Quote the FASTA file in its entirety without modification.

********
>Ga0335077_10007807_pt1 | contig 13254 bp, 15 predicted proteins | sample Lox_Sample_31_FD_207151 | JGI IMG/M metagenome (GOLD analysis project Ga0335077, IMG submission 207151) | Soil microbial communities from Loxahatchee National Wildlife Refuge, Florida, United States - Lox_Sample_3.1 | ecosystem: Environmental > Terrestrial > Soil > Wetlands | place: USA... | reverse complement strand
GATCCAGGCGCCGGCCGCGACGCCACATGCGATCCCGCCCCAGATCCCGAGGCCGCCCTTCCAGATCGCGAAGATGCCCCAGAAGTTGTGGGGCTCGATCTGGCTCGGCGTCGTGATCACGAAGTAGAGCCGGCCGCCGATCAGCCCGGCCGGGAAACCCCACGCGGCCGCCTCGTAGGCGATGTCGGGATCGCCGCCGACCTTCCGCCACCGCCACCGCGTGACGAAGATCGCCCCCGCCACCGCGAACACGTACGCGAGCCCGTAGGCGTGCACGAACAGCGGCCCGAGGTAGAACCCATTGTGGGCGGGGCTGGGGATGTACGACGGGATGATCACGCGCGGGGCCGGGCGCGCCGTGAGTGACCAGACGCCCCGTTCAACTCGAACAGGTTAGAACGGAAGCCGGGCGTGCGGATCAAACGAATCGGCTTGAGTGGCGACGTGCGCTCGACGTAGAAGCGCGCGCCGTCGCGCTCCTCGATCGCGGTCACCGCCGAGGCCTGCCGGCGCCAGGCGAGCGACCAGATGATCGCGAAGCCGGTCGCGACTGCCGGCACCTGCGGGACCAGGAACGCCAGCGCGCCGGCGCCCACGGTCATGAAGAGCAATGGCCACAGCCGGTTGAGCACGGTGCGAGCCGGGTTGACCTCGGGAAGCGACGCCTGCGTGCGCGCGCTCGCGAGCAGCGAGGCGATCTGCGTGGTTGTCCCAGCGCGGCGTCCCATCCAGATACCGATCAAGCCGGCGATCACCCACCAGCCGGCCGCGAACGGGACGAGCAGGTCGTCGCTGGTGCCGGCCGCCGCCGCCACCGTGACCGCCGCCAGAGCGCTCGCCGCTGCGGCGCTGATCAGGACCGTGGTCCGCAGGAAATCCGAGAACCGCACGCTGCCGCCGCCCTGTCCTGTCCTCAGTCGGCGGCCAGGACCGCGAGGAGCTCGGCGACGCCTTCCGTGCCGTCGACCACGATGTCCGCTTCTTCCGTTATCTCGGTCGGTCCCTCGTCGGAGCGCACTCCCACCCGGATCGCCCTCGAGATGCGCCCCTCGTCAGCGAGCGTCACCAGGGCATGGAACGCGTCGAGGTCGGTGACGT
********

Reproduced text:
>Ga0335077_10007807_pt1 | contig 13254 bp, 15 predicted proteins | sample Lox_Sample_31_FD_207151 | JGI IMG/M metagenome (GOLD analysis project Ga0335077, IMG submission 207151) | Soil microbial communities from Loxahatchee National Wildlife Refuge, Florida, United States - Lox_Sample_3.1 | ecosystem: Environmental > Terrestrial > Soil > Wetlands | place: USA... | reverse complement strand
GATCCAGGCGCCGGCCGCGACGCCACATGCGATCCCGCCCCAGATCCCGAGGCCGCCCTTCCAGATCGCGAAGATGCCCCAGAAGTTGTGGGGCTCGATCTGGCTCGGCGTCGTGATCACGAAGTAGAGCCGGCCGCCGATCAGCCCGGCCGGGAAACCCCACGCGGCCGCCTCGTAGGCGATGTCGGGATCGCCGCCGACCTTCCGCCACCGCCACCGCGTGACGAAGATCGCCCCCGCCACCGCGAACACGTACGCGAGCCCGTAGGCGTGCACGAACAGCGGCCCGAGGTAGAACCCATTGTGGGCGGGGCTGGGGATGTACGACGGGATGATCACGCGCGGGGCCGGGCGCGCCGTGAGTGACCAGACGCCCCGTTCAACTCGAACAGGTTAGAACGGAAGCCGGGCGTGCGGATCAAACGAATCGGCTTGAGTGGCGACGTGCGCTCGACGTAGAAGCGCGCGCCGTCGCGCTCCTCGATCGCGGTCACCGCCGAGGCCTGCCGGCGCCAGGCGAGCGACCAGATGATCGCGAAGCCGGTCGCGACTGCCGGCACCTGCGGGACCAGGAACGCCAGCGCGCCGGCGCCCACGGTCATGAAGAGCAATGGCCACAGCCGGTTGAGCACGGTGCGAGCCGGGTTGACCTCGGGAAGCGACGCCTGCGTGCGCGCGCTCGCGAGCAGCGAGGCGATCTGCGTGGTTGTCCCAGCGCGGCGTCCCATCCAGATACCGATCAAGCCGGCGATCACCCACCAGCCGGCCGCGAACGGGACGAGCAGGTCGTCGCTGGTGCCGGCCGCCGCCGCCACCGTGACCGCCGCCAGAGCGCTCGCCGCTGCGGCGCTGATCAGGACCGTGGTCCGCAGGAAATCCGAGAACCGCACGCTGCCGCCGCCCTGTCCTGTCCTCAGTCGGCGGCCAGGACCGCGAGGAGCTCGGCGACGCCTTCCGTGCCGTCGACCACGATGTCCGCTTCTTCCGTTATCTCGGTCGGTCCCTCGTCGGAGCGCACTCCCACCCGGATCGCCCTCGAGATGCGCCCCTCGTCAGCGAGCGTCACCAGGGCATGGAACGCGTCGAGGTCGGTGACGT